Hands on: Olympus OM-D E-M5 Mark III Review

Does this sequel to Olympus' retro classic manage to keep mid-range Micro Four Thirds cameras relevant?

First Impressions

It's hard to argue with the E-M5 Mark III's combination of features and portability – no other camera of this size offers the same mix of in-body image stabilisation, an articulating screen and weather-sealing. Olympus has also upgraded everything this camera needed to keep it relevant in the smartphone age, including a new EVF, AF system, sensor and versatile software features. More advanced photographers might baulk at its Four Thirds sensor and price tag, but the E-M5 Mark III looks a very strong contender for smartphone upgraders, travel photographers and, in particular, vloggers. Look out for our full verdict on how it compares to the likes of the Fujifilm X-T30 and Sony A6400 soon.

Key Specifications

  • Review Price: £1099
  • 20.4-megapixel Live MOS sensor with dust reduction
  • In-body five-axis image stabilisation
  • 121-point phase detection AF system
  • Shoots 4K video at 30fps and Full HD video at 120fps
  • 10fps burst shooting with AF/AE tracking
  • Weather-sealed with dust-, splash- and freezeproofing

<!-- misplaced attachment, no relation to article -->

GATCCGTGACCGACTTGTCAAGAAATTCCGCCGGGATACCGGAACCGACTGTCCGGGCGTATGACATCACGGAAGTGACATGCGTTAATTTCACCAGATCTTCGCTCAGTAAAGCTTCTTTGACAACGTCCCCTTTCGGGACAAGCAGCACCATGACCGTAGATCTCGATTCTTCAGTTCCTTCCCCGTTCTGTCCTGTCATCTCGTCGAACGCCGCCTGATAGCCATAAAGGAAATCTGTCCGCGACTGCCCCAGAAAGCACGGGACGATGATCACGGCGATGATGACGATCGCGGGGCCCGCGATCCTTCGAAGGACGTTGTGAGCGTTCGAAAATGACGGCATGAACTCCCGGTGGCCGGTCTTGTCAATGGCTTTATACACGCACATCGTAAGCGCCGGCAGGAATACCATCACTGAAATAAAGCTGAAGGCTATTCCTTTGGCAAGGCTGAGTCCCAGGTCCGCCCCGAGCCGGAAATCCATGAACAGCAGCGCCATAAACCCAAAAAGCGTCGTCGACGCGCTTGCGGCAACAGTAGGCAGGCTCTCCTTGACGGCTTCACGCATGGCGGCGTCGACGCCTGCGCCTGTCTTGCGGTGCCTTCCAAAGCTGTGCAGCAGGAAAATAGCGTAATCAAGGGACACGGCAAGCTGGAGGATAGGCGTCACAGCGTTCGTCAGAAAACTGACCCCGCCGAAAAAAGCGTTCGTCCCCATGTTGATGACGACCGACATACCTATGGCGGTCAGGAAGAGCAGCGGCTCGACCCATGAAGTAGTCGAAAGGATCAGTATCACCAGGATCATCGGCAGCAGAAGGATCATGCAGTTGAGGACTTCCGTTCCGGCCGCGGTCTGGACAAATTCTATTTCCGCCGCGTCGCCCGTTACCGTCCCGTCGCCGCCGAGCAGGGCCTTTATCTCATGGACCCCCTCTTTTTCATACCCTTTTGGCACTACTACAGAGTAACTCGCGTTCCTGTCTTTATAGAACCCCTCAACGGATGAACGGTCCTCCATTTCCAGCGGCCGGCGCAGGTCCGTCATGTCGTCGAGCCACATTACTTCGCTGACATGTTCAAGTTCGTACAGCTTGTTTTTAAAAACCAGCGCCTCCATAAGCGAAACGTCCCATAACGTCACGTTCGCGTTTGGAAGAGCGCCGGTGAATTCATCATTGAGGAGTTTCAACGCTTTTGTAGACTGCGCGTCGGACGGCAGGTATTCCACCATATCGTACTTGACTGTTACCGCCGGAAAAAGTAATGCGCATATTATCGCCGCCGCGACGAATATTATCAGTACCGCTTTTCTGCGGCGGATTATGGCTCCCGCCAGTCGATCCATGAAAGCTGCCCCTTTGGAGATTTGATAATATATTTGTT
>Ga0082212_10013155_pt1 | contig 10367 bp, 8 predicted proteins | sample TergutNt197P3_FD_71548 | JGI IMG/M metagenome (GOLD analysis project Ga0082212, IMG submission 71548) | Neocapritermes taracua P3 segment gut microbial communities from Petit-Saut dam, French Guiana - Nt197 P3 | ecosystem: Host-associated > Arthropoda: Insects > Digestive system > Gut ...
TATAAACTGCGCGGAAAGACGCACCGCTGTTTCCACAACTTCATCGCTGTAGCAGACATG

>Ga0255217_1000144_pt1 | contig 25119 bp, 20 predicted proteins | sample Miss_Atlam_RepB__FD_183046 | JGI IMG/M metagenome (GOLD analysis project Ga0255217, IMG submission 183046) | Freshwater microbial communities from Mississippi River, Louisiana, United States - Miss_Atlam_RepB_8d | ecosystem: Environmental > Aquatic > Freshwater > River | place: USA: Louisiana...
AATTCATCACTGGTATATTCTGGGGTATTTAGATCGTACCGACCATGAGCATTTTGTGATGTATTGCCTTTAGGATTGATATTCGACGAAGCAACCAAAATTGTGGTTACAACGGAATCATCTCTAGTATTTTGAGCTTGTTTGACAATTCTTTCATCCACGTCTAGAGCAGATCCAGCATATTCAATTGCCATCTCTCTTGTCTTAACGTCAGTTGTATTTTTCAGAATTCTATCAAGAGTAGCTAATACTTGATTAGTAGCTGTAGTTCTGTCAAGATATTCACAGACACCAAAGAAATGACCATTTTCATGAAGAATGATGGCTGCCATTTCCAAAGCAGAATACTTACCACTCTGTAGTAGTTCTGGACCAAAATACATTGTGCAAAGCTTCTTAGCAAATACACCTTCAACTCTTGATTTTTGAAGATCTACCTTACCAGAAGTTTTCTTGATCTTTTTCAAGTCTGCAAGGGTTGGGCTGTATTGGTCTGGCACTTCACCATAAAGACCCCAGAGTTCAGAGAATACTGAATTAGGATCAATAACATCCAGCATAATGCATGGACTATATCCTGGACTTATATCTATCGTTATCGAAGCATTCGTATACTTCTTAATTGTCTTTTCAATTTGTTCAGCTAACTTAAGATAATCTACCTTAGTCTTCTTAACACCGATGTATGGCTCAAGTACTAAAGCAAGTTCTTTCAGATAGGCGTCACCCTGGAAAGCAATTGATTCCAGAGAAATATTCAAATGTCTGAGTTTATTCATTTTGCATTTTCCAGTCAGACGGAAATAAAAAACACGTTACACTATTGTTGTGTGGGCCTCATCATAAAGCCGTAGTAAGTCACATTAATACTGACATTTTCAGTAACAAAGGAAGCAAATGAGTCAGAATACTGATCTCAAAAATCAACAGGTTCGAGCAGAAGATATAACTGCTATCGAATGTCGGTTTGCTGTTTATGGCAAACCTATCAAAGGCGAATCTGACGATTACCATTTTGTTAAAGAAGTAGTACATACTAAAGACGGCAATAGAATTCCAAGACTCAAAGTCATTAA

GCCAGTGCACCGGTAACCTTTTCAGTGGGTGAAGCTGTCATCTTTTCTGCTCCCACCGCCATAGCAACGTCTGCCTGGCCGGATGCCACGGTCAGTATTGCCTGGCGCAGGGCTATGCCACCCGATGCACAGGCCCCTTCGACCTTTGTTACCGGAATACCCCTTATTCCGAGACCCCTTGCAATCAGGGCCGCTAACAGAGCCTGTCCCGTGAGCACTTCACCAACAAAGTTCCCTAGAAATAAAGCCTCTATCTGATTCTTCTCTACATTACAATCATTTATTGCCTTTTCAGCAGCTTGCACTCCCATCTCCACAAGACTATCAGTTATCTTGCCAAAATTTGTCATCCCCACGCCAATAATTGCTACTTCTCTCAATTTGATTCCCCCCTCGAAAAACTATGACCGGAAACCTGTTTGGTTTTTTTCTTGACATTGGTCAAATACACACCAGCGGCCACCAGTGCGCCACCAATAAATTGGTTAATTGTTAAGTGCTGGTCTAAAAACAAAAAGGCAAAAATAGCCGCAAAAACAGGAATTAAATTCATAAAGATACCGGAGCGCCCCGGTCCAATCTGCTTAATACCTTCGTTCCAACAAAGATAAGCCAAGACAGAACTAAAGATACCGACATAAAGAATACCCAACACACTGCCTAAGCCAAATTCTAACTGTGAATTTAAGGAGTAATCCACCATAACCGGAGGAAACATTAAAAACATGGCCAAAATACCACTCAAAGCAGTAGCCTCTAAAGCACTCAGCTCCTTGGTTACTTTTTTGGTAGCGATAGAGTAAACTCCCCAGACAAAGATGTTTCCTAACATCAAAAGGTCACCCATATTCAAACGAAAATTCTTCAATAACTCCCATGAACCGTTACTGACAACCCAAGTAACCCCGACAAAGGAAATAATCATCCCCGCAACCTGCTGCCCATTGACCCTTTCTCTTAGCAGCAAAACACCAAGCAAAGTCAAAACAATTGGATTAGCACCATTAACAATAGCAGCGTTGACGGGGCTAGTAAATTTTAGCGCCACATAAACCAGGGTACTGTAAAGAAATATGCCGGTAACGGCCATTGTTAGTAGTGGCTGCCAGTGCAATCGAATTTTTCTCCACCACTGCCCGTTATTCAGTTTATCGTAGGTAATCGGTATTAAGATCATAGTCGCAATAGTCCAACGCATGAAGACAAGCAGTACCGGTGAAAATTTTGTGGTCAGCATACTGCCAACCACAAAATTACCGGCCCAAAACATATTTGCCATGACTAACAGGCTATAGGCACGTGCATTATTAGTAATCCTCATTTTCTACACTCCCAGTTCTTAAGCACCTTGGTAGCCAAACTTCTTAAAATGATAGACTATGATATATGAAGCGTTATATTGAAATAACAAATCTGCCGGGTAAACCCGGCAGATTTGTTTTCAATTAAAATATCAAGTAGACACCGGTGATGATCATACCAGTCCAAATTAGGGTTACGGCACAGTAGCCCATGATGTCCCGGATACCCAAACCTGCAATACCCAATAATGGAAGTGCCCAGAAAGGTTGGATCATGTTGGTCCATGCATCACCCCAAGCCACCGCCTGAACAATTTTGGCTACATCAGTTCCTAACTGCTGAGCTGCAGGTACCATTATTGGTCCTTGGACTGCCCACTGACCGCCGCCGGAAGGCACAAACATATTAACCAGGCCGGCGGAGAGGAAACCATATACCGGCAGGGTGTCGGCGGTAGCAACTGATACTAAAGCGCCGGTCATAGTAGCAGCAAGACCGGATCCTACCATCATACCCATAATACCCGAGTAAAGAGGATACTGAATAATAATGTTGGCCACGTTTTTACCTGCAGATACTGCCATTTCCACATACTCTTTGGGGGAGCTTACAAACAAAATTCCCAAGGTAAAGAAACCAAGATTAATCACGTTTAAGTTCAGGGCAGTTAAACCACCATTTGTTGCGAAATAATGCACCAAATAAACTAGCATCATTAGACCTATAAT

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What is the Olympus E-M5 Mark III?

Of the three main types of mirrorless camera – full-frame, APS-C and Micro Four Thirds – it’s the latter that has been somewhat left behind in 2019. But now its sole champion, Olympus, has released a reminder that the format is still very much relevant in the smartphone age. That camera is the OM-D E-M5 Mark III.

A mid-range system camera for travellers and vloggers, the E-M5 Mark III sits in between Olympus’ flagship E-M1X and E-M10 Mark III. It combines the series’ signature retro styling with some big performance upgrades, but the traditional OM-D advantages remain the same – small size, fast burst speeds and, crucially, in-built image stabilisation (IBIS).

Olympus EM5 Mark III

The inclusion of IBIS in such a small camera remains a big advantage over similarly priced rivals, like the Sony A6400 and Fujifilm X-T30, which prioritise a larger APS-C sensor.